• Wednesday     05 August 2020  

    Information for Success and Development

    Be Our Friends

    Want To Get Fluency In English? Practice Delexical Verbs (part 2)

    Learn English Daily

    Want To Get Fluency In English? Practice Delexical Verbs (part 2)

    Planet desk | 30 June 2019 | 8:49 am

    There are some common verbs like ‘have’, take, go, make, do’ which are called Delexical verbs. They are used with certain particular nouns where they have very little meaning of their own. In other words, in these sentence structures, most of the meaning is found in the noun, not in the verb (delexical one). The knowledge and understanding of delexical verbs is very important in learning and having fluency in English as these structures are very common in the language. Remember, little things like delexical verbs play vital role in learning English. In the previous lesson, we discussed about the uses of delexical verb ‘Have’. Today, we have a discussion on another one ‘Take’.
    We use ‘take’ with the following cases or situations :
    washing: a bath, a shower, a wash
    resting: a break, a holiday, a rest
    Uses of take concerning the above mentioned cases are shown the sentences :
    1. It’s very hot today. I need to take a shower again today.
    2. Take a bath immediately as you are looking very exhausted.
    3. I need to take a long break from work as I have been working continuously for the last six months.
    4. You look tired. You need to take a rest.
    Take’ is used with the following words as well :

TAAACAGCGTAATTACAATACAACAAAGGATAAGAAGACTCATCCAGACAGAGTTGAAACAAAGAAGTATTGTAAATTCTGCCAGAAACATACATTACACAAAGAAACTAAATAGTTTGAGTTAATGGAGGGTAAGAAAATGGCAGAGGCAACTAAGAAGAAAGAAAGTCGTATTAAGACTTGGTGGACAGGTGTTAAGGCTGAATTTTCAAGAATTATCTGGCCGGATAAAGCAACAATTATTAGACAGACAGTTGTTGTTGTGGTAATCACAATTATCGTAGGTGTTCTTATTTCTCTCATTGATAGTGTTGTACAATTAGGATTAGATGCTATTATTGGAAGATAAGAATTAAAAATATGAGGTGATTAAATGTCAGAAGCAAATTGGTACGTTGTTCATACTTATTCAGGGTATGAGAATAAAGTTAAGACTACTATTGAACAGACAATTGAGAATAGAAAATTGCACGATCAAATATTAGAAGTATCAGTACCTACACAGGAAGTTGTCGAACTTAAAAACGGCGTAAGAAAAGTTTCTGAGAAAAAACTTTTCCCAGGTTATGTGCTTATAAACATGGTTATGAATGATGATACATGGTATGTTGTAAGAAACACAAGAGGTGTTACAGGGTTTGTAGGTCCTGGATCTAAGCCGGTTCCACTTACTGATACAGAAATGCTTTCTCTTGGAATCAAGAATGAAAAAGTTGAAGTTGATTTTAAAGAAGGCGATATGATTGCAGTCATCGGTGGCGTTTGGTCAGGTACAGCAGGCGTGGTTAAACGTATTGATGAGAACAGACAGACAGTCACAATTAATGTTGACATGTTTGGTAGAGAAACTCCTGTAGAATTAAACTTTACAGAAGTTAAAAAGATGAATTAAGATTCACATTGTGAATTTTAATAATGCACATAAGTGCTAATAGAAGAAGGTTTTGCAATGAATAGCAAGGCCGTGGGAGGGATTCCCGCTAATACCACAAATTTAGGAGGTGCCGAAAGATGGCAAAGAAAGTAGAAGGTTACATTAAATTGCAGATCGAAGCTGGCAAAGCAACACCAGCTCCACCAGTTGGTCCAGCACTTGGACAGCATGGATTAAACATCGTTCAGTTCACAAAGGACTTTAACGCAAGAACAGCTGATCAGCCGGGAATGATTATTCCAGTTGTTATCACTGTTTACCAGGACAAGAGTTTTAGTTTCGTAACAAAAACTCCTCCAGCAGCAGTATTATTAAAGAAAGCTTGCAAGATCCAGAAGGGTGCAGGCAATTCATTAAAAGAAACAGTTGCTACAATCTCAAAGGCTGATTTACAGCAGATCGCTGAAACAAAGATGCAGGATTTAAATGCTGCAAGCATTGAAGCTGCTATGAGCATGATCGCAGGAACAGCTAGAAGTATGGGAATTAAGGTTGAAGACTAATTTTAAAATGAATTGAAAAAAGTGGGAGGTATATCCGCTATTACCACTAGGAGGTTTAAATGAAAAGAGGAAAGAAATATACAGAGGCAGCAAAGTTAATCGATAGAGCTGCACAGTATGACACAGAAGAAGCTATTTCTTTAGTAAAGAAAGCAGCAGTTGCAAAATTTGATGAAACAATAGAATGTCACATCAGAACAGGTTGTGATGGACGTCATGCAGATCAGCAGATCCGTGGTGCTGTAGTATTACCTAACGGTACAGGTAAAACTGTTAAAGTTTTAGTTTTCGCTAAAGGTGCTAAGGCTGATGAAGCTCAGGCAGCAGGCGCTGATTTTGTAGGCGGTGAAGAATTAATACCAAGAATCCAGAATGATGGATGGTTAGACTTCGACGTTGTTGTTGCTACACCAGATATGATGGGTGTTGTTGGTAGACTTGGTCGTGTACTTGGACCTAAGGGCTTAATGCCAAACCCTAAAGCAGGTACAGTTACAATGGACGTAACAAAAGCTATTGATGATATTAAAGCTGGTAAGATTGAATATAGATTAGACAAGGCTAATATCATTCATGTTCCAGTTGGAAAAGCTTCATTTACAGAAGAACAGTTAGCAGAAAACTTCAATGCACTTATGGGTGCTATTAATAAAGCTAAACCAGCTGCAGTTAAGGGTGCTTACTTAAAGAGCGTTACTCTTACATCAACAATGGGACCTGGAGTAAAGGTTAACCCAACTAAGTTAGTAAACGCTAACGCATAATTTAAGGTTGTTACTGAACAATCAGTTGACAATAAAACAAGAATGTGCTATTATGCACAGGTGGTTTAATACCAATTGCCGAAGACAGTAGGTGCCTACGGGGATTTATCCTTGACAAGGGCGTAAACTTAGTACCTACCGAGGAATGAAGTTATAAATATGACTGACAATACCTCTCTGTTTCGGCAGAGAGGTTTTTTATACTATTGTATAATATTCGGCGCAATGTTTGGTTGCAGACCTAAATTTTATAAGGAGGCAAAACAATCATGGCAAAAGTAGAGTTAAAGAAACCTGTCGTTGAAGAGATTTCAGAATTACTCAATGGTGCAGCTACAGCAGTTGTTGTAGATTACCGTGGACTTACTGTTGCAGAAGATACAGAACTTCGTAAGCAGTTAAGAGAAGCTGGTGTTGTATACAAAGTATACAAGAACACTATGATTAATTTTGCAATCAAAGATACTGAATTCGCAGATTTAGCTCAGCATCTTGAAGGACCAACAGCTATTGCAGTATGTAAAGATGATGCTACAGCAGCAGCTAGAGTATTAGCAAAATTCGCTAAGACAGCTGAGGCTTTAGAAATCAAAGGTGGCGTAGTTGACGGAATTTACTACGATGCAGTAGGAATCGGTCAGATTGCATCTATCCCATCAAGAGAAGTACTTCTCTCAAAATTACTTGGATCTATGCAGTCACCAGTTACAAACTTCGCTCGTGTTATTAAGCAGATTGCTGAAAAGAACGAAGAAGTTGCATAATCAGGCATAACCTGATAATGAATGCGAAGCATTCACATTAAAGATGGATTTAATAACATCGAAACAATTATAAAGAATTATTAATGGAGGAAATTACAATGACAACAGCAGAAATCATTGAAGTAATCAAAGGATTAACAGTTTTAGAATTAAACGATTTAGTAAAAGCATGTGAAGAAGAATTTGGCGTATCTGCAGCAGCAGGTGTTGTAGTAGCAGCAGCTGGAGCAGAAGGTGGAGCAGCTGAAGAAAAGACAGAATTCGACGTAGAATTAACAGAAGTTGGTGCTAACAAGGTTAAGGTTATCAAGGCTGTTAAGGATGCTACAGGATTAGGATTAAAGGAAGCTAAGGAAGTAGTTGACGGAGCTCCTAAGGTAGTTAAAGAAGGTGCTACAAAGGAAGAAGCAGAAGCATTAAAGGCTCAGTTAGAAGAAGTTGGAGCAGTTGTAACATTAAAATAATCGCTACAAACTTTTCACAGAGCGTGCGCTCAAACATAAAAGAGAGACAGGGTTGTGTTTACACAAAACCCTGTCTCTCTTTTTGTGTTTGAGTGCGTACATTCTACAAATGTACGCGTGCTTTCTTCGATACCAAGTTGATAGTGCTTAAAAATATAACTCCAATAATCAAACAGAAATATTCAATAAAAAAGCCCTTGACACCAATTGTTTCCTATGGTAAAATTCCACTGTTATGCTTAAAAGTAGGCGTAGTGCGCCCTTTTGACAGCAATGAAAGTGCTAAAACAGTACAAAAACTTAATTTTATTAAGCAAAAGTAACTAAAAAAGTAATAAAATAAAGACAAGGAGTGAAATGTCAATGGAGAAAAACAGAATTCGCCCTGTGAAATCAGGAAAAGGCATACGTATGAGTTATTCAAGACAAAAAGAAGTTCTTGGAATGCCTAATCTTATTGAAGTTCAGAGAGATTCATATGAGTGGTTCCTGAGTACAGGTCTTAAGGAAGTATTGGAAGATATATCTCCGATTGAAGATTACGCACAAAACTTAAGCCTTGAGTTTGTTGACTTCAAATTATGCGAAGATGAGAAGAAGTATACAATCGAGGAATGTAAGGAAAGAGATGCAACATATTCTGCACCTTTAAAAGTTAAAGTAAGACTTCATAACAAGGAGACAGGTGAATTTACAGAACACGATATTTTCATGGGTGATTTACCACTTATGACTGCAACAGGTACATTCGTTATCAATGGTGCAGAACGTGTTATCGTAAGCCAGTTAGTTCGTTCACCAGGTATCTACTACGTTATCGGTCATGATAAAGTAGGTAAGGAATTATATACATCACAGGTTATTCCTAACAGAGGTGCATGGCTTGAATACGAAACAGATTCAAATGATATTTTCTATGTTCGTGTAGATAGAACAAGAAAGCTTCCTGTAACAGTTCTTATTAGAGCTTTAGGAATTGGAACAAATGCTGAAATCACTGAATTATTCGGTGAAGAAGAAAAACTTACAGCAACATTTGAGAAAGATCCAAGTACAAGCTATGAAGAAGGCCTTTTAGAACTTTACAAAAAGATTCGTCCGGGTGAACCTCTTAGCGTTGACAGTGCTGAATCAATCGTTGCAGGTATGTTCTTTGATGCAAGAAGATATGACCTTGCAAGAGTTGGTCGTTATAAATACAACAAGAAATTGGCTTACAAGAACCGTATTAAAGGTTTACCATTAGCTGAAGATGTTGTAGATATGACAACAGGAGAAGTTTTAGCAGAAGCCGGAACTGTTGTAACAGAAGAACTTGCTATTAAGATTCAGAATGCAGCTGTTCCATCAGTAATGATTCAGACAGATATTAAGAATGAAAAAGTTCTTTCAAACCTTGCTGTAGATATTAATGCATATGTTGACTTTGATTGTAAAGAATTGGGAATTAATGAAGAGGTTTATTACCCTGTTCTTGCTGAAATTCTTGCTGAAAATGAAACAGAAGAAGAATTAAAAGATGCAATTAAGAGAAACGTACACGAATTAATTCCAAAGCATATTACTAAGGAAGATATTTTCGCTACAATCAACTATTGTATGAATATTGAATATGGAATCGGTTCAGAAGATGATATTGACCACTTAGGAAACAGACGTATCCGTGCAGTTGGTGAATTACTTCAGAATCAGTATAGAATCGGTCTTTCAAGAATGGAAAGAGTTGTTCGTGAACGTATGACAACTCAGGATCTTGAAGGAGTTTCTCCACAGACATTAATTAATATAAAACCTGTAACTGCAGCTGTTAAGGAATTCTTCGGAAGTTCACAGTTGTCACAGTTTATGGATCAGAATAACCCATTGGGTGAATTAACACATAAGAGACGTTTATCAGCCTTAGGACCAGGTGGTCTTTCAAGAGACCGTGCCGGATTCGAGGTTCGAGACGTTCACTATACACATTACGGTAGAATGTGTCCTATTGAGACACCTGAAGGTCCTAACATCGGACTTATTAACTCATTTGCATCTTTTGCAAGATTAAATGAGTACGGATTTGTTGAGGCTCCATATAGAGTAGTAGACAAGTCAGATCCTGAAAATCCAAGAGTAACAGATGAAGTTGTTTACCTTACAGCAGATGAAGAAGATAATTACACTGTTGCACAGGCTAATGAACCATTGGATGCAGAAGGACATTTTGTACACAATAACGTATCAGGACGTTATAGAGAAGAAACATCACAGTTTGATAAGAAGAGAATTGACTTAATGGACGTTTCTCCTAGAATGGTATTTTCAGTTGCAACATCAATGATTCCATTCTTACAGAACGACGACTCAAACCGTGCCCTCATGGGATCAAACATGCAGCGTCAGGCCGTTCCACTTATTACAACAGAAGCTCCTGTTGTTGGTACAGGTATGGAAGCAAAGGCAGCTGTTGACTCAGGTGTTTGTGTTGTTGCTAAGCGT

Care, care of, a turn, turns, trouble, the trouble, a chance, a risk, a decision, a photograph etc. See the examples concerning them below :
    1. Take a photograph of me in this nice fountain.
    2. We took hundreds of photographs on last holiday in Spain.
    3. We sometimes take a risk to achieve success in life.
    4. We have to take a prompt decision regarding our partnership.
    5. Driver, please take a turn to the left.
    6. Recently it has taken several new turns in the murder trial of Feni student Nusrat Jahan Rafi.
    We also use ‘take’ with some nouns formed from verbs:
    1. I think the govt. should take a look at the Barguna Rifat murder case.
    2. Let’s take a walk after office today and discuss the matter.
    3. They are going to take a swim in the Meghna.
    4. Footballers usually take a long bath after match.

    Note : If you like this article, then please share with friends and fellows. You can visit our platform for more related articles and other educational items such as study abroad, updates from around the world etc.

  • Archive

    Sat Sun Mon Tue Wed Thu Fri
    16 most beautiful words in English
    16 most beautiful words in English
    %d bloggers like this: